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The book User Stories Applied contains single page discussing Personas. The definition of persona from the book is:

A persona is imaginary representation of a user role.

It futher discuss definition of the persona:

Creating personas requires more than just adding a name to a user role. A persona should be described sufficiently that everyone on the team feels like they know the persona.

It also recommends to find a photo on Internet or in magazine and use this photo for persona so that everybody can clearly imagine persona working with the application.

Ok. All these ideas sound good. It can be fun to define personas to user roles but is it worth it? Is there any real or measurable quality or increased efficiency when using them?

Do you have any good examples where personas really help the development team? Do you use personas in user stories?

Edit:

I have found nice article about personas in MSDN.

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5 Answers 5

up vote 10 down vote accepted

This can helps when there is lot of roles and when they are very complex.

The more roles you have, the more complex it is to satisfy all of them. They have different needs, values, power, etc. Having the picture sounds a bit trivial, but it really helps too.

Check this really nice video from Jeff Patton on the subject: http://www.infoq.com/presentations/pragmatic-personas

His website: http://www.agileproductdesign.com/

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+1 thanks the video was cool. –  Ladislav Mrnka Aug 29 '10 at 16:00
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The reason for using personas is for the team to get a better understanding of the story. It makes it easier for the team (programmers...) to relate to the story on a more personal/emotional level, which I think is good.

If your team has a habit of shipping stories that are not what the customer wanted, then by all means, try the persona approach and see how it works out for you.

Inspect and adapt, as usual.

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+1 thanks for the tip. –  Ladislav Mrnka Aug 29 '10 at 16:01
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Personas can be useful also to make communication between development team and business more clear. When you speak more in non-technical terms business might understand you more clearly.

Instead of the description

The application administrator will maintain the db structure and the application code

you will use persona Frank:

Frank is responsible for technical issues of our application. He understands the database. He does not teach the users how to work with the application but in case of any problems he can solve them.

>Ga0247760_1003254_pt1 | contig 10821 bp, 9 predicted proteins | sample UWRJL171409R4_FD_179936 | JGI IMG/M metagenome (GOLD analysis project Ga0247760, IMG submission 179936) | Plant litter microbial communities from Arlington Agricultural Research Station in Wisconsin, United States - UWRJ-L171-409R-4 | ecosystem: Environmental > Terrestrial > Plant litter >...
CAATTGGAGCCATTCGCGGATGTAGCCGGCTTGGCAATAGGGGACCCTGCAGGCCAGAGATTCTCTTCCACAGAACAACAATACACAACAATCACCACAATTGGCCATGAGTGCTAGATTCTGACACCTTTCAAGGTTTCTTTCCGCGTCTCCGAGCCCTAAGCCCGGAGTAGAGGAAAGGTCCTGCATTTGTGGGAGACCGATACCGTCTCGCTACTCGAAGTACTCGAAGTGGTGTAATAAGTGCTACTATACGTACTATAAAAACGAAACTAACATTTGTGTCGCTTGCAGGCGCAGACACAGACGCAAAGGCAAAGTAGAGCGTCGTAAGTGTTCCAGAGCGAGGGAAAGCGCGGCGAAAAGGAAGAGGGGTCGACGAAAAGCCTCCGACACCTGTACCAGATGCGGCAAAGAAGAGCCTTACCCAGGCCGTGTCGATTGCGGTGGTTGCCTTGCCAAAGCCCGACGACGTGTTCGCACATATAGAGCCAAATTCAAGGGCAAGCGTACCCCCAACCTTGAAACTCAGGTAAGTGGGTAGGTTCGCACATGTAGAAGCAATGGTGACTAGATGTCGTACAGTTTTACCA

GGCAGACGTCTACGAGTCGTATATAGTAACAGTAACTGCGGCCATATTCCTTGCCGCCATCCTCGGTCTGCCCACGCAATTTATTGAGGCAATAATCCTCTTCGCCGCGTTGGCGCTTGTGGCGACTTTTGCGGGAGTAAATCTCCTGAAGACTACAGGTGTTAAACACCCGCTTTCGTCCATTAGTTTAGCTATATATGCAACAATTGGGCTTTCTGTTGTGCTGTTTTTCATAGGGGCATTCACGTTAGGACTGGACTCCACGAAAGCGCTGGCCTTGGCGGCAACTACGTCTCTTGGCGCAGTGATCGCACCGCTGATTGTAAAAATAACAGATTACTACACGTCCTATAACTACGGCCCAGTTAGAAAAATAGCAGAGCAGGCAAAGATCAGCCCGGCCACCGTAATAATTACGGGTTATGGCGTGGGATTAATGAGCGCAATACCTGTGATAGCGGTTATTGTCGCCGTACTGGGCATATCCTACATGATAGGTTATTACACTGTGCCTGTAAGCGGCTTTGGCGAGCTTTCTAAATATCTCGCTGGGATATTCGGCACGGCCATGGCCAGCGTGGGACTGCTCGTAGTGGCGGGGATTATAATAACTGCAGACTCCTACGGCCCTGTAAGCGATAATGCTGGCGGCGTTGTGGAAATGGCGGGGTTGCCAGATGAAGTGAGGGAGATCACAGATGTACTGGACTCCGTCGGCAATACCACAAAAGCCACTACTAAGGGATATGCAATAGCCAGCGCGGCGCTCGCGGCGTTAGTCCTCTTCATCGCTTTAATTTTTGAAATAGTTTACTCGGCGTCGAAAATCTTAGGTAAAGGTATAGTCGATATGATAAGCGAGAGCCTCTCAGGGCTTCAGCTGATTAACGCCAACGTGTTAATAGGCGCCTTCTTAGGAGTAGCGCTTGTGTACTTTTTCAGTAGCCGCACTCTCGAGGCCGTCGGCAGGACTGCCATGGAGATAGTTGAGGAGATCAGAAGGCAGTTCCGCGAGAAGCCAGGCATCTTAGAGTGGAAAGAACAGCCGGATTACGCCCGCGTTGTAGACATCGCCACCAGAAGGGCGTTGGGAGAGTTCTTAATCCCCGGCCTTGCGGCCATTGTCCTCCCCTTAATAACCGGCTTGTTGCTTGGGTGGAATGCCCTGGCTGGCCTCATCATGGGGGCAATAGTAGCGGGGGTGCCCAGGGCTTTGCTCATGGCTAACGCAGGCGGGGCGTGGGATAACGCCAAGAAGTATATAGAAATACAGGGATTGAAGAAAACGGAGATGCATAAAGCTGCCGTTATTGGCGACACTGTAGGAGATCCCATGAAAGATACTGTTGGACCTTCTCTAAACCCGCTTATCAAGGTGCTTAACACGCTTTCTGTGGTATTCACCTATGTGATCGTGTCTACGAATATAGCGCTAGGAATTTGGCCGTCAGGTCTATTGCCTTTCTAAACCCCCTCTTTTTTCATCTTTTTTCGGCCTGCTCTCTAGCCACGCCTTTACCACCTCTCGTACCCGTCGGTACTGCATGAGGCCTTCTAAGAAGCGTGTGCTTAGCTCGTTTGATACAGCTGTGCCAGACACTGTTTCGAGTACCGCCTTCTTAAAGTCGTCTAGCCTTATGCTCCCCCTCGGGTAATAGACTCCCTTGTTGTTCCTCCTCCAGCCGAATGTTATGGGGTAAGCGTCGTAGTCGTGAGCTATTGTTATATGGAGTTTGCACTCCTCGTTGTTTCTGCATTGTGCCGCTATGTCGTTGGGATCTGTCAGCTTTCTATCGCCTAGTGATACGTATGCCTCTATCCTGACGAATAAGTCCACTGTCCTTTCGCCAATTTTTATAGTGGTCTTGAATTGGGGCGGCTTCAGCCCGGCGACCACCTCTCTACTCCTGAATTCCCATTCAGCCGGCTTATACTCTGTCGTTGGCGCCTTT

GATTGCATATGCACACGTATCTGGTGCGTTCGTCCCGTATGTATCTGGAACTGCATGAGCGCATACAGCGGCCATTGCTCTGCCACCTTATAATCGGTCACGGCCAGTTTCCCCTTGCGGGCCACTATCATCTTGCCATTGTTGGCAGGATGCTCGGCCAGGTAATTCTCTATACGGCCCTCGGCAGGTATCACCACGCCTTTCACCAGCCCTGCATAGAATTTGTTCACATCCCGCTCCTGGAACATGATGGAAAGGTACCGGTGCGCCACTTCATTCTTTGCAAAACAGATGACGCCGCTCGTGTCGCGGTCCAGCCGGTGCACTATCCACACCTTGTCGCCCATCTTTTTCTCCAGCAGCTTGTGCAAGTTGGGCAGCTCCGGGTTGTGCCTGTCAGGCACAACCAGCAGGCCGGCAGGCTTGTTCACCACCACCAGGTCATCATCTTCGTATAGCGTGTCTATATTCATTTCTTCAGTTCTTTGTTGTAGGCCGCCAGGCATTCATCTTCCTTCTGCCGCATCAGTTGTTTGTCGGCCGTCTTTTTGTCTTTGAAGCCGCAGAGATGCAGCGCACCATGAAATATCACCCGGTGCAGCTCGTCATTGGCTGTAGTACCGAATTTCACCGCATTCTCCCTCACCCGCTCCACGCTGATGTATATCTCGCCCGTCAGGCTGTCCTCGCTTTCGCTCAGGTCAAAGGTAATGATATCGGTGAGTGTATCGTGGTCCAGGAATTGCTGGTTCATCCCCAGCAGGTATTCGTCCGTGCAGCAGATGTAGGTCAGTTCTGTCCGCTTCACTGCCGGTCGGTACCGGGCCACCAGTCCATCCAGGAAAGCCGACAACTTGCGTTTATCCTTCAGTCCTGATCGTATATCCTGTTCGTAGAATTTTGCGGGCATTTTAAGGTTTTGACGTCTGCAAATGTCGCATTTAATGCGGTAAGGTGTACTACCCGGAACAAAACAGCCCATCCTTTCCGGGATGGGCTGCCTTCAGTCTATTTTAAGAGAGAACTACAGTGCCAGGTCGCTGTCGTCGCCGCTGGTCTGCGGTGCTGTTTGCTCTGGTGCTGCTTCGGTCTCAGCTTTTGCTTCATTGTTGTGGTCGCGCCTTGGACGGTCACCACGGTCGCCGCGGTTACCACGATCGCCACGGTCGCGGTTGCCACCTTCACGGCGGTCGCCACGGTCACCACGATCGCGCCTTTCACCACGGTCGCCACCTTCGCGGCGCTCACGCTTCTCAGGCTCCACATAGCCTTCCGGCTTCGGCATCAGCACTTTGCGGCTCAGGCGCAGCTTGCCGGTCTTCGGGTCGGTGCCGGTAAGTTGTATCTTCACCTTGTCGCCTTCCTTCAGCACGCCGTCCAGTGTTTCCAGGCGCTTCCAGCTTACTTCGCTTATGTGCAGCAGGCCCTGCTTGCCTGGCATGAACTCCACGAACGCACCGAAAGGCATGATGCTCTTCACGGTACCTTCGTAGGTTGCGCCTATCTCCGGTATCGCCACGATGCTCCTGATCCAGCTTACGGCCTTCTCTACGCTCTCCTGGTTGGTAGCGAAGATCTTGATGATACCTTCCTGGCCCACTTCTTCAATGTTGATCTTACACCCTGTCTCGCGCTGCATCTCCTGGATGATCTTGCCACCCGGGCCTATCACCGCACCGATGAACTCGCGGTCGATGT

I still am not sure whether to describe personas with real emotions, e.g. "Frank is not very happy to help the users all the time so the users should not disturb him often".

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I think, describing emotions may be helpful to identify different customer expectations and adjust the product (and the persona description) when real feedback is provided. Compare romanpichler.com/blog/agile-product-innovation/… –  remipod Dec 31 '12 at 11:17
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I can remember reading a Boston Consulting Group white paper on personas in the growing latin american middle class. While interesting, I thought their level of scrutiny was wholly unnecessary. Personally I think personas are a waste of time and should be viewed as an ancillary tool, and not a priority objective. I remember spending a week constructing personas for a social network for entrepreneurs. Big waste! I think it is better to discover your company or website mission. A company mission can help you rationalize how to best service your users, irrespective of their particular personalities. Think Facebook, "We want to allow users to share and connect with their friends " or Foursquare " We are the social utility that connects users to their cities."

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On the other hand, you could have Persona "Petr".

"Petr likes to drink lots of beer. Petr only uses his computer when he is drunk. Petr's requirements depend on his blood alcohol level. Petr likes to program his computer. His best code is written after 12 litres of Pilsner, and he doesn't write code unless he has consumed at least 6 litres of Pilsner. "

What producing Personas does is help the analysts really understand what they are writing about. It helps you discover requirements you would normally overlook.

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